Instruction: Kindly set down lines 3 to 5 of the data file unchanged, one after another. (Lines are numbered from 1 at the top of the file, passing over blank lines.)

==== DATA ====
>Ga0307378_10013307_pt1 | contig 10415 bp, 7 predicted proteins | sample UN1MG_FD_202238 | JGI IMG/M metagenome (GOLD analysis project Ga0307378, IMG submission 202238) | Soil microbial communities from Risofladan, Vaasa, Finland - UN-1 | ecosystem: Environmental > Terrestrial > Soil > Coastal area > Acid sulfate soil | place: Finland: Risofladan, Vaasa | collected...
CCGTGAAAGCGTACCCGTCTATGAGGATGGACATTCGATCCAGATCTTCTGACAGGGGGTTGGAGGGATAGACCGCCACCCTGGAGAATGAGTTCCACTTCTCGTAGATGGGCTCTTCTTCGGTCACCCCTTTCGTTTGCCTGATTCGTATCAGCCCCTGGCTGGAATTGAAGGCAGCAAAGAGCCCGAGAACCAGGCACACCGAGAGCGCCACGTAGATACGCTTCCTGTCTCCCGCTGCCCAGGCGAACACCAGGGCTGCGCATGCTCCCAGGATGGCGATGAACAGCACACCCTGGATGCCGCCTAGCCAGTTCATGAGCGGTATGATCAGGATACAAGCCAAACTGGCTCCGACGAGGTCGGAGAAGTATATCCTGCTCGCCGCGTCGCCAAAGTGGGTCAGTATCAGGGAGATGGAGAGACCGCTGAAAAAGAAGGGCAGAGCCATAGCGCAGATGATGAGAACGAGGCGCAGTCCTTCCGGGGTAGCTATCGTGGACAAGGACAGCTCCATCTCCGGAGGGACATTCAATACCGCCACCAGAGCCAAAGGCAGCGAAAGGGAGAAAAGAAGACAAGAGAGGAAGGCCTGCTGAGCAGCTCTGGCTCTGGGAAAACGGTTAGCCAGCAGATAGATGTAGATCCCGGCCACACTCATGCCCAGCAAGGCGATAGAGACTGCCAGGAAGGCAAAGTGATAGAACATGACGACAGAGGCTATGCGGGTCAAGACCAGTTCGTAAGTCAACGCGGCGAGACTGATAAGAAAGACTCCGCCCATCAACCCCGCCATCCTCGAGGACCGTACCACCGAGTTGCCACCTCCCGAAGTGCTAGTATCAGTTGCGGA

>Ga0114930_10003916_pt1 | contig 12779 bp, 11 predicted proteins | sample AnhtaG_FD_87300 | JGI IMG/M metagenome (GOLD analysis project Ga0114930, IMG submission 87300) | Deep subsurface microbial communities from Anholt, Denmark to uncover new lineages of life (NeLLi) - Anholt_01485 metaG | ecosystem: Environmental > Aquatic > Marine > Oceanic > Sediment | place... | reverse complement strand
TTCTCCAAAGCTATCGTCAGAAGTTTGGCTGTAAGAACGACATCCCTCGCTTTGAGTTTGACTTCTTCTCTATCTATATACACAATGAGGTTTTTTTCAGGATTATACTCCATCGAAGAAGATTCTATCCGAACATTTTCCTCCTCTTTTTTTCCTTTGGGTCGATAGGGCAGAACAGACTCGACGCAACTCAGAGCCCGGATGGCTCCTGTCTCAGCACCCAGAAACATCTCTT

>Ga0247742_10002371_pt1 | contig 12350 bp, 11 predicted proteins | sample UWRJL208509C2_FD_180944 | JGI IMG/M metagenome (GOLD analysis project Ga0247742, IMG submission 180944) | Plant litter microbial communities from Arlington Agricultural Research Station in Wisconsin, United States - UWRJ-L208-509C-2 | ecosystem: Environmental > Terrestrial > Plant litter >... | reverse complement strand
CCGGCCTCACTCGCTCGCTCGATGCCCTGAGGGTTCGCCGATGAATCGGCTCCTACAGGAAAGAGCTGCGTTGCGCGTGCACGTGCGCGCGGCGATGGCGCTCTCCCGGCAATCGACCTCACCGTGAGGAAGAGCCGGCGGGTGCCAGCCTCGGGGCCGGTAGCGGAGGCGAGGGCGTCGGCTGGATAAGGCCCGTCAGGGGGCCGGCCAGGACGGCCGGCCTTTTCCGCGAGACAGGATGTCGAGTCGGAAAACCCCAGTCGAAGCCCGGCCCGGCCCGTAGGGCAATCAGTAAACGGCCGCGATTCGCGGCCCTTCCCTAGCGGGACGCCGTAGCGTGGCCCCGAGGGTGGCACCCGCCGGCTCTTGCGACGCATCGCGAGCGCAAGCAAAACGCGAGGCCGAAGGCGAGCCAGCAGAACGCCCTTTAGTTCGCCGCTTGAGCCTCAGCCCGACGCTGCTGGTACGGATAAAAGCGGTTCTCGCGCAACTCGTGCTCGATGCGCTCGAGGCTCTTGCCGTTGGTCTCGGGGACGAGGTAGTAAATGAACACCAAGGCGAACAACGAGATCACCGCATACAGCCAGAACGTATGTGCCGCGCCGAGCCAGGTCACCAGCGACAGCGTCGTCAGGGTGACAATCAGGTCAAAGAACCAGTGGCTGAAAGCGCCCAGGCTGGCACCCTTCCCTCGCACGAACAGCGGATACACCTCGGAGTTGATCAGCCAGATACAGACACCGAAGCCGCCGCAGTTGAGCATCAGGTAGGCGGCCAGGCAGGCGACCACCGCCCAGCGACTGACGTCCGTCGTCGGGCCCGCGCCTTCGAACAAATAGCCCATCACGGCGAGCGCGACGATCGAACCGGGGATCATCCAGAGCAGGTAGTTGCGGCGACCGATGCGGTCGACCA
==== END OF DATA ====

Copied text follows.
>Ga0114930_10003916_pt1 | contig 12779 bp, 11 predicted proteins | sample AnhtaG_FD_87300 | JGI IMG/M metagenome (GOLD analysis project Ga0114930, IMG submission 87300) | Deep subsurface microbial communities from Anholt, Denmark to uncover new lineages of life (NeLLi) - Anholt_01485 metaG | ecosystem: Environmental > Aquatic > Marine > Oceanic > Sediment | place... | reverse complement strand
TTCTCCAAAGCTATCGTCAGAAGTTTGGCTGTAAGAACGACATCCCTCGCTTTGAGTTTGACTTCTTCTCTATCTATATACACAATGAGGTTTTTTTCAGGATTATACTCCATCGAAGAAGATTCTATCCGAACATTTTCCTCCTCTTTTTTTCCTTTGGGTCGATAGGGCAGAACAGACTCGACGCAACTCAGAGCCCGGATGGCTCCTGTCTCAGCACCCAGAAACATCTCTT

>Ga0247742_10002371_pt1 | contig 12350 bp, 11 predicted proteins | sample UWRJL208509C2_FD_180944 | JGI IMG/M metagenome (GOLD analysis project Ga0247742, IMG submission 180944) | Plant litter microbial communities from Arlington Agricultural Research Station in Wisconsin, United States - UWRJ-L208-509C-2 | ecosystem: Environmental > Terrestrial > Plant litter >... | reverse complement strand